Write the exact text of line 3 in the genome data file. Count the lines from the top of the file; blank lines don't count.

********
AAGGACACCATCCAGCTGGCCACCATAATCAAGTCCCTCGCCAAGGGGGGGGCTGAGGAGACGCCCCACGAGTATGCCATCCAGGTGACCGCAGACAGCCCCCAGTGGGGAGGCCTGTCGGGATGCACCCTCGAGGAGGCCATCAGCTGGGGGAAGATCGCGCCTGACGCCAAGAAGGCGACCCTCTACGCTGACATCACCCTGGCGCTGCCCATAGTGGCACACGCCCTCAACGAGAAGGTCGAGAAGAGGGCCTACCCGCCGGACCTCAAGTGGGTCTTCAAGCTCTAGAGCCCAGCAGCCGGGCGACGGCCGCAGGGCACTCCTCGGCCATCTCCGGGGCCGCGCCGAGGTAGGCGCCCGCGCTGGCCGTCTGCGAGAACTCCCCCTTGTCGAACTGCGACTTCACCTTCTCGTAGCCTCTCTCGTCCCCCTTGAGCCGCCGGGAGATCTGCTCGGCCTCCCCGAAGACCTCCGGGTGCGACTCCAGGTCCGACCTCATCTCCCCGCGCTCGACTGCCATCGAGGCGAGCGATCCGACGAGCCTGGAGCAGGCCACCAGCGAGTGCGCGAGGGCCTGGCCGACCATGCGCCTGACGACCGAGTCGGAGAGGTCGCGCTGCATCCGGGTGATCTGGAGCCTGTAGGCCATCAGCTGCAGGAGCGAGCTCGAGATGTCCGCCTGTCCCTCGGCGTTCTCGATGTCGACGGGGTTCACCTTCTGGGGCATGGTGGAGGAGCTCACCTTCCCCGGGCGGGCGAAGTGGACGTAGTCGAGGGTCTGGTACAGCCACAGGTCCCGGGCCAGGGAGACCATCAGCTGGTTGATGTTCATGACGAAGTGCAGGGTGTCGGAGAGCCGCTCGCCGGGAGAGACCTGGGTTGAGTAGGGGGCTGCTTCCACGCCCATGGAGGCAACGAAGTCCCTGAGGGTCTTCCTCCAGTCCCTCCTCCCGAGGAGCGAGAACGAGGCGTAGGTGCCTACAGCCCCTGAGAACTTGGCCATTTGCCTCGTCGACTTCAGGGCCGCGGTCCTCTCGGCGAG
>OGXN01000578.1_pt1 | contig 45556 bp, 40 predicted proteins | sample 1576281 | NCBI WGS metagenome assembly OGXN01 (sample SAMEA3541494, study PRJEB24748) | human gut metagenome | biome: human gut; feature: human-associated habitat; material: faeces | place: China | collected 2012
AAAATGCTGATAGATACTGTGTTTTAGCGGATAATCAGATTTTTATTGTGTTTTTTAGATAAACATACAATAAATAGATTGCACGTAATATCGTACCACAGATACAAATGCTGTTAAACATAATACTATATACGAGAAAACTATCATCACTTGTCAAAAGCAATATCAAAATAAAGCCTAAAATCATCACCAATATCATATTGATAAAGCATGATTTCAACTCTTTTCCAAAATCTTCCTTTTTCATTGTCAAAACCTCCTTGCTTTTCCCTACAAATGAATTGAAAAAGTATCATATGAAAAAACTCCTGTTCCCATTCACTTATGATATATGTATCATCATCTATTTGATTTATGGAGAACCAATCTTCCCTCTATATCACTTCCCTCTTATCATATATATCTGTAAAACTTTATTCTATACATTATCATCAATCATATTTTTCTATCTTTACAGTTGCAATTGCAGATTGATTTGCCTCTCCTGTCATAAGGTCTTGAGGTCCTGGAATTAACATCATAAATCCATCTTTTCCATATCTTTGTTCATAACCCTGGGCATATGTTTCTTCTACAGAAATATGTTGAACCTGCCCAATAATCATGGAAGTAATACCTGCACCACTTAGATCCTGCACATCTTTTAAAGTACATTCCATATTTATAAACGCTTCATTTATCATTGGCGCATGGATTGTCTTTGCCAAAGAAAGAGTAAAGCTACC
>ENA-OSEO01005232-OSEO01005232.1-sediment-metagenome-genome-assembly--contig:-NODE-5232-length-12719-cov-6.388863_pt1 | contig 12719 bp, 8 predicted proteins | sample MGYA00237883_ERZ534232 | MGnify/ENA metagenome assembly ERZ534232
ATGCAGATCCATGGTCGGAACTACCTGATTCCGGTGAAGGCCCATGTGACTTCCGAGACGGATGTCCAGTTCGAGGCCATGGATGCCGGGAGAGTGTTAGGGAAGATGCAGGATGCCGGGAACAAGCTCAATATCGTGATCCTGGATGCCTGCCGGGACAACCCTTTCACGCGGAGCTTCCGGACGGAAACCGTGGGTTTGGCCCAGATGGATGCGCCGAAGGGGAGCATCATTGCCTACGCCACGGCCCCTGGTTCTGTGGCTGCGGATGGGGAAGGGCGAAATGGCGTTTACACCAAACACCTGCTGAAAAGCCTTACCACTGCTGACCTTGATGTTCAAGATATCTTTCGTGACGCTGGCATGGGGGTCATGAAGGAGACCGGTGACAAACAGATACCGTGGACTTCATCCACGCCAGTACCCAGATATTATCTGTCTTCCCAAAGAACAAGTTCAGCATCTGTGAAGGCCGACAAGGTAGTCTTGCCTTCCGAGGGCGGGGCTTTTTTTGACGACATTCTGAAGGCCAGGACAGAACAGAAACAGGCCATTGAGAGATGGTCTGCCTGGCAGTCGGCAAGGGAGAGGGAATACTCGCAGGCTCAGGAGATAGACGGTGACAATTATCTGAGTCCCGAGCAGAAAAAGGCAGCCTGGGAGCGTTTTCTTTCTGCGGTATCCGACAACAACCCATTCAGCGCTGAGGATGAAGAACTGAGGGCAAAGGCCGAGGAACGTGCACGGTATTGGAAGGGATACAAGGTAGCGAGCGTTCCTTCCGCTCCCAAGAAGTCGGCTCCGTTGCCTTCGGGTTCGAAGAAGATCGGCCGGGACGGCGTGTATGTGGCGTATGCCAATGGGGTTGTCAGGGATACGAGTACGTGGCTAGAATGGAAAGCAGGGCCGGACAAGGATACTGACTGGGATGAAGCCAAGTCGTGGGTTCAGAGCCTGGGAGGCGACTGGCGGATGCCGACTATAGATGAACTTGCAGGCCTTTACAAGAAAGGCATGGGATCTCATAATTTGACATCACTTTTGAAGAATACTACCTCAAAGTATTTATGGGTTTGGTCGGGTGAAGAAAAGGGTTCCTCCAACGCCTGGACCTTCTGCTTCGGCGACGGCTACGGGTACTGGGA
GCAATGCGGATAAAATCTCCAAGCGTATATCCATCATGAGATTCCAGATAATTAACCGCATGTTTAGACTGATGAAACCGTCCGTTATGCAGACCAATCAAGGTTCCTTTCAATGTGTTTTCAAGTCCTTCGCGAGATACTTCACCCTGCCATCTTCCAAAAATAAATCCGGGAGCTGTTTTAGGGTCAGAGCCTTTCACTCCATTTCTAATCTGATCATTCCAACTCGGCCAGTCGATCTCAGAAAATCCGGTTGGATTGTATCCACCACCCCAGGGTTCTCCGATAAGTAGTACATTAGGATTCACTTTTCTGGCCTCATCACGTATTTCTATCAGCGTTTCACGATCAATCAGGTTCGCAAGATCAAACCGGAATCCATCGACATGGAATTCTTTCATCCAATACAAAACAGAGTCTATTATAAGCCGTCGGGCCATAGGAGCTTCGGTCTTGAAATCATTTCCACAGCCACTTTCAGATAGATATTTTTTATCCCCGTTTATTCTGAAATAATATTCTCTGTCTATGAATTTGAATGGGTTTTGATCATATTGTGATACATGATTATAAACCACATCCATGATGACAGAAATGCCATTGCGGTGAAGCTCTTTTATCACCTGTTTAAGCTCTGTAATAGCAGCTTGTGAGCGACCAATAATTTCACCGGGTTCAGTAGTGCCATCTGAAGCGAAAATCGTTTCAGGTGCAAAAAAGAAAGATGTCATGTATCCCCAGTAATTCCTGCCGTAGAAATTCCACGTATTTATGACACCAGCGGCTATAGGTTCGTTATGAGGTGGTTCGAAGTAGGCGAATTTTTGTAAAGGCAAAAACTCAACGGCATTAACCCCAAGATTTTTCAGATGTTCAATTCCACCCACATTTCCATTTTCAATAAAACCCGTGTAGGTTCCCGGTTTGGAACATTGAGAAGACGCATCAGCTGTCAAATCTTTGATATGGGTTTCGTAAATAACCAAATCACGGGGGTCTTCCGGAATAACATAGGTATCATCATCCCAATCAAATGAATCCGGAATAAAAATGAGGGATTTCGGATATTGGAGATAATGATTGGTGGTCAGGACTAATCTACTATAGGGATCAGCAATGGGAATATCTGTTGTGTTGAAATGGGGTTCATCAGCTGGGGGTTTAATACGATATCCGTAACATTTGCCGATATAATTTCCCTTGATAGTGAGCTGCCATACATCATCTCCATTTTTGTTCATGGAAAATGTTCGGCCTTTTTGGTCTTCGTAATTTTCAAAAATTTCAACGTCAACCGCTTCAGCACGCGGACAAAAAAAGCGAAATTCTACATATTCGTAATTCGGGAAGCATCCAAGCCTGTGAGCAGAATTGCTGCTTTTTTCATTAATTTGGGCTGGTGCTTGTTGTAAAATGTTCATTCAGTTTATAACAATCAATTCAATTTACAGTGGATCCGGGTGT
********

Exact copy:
AAAATGCTGATAGATACTGTGTTTTAGCGGATAATCAGATTTTTATTGTGTTTTTTAGATAAACATACAATAAATAGATTGCACGTAATATCGTACCACAGATACAAATGCTGTTAAACATAATACTATATACGAGAAAACTATCATCACTTGTCAAAAGCAATATCAAAATAAAGCCTAAAATCATCACCAATATCATATTGATAAAGCATGATTTCAACTCTTTTCCAAAATCTTCCTTTTTCATTGTCAAAACCTCCTTGCTTTTCCCTACAAATGAATTGAAAAAGTATCATATGAAAAAACTCCTGTTCCCATTCACTTATGATATATGTATCATCATCTATTTGATTTATGGAGAACCAATCTTCCCTCTATATCACTTCCCTCTTATCATATATATCTGTAAAACTTTATTCTATACATTATCATCAATCATATTTTTCTATCTTTACAGTTGCAATTGCAGATTGATTTGCCTCTCCTGTCATAAGGTCTTGAGGTCCTGGAATTAACATCATAAATCCATCTTTTCCATATCTTTGTTCATAACCCTGGGCATATGTTTCTTCTACAGAAATATGTTGAACCTGCCCAATAATCATGGAAGTAATACCTGCACCACTTAGATCCTGCACATCTTTTAAAGTACATTCCATATTTATAAACGCTTCATTTATCATTGGCGCATGGATTGTCTTTGCCAAAGAAAGAGTAAAGCTACC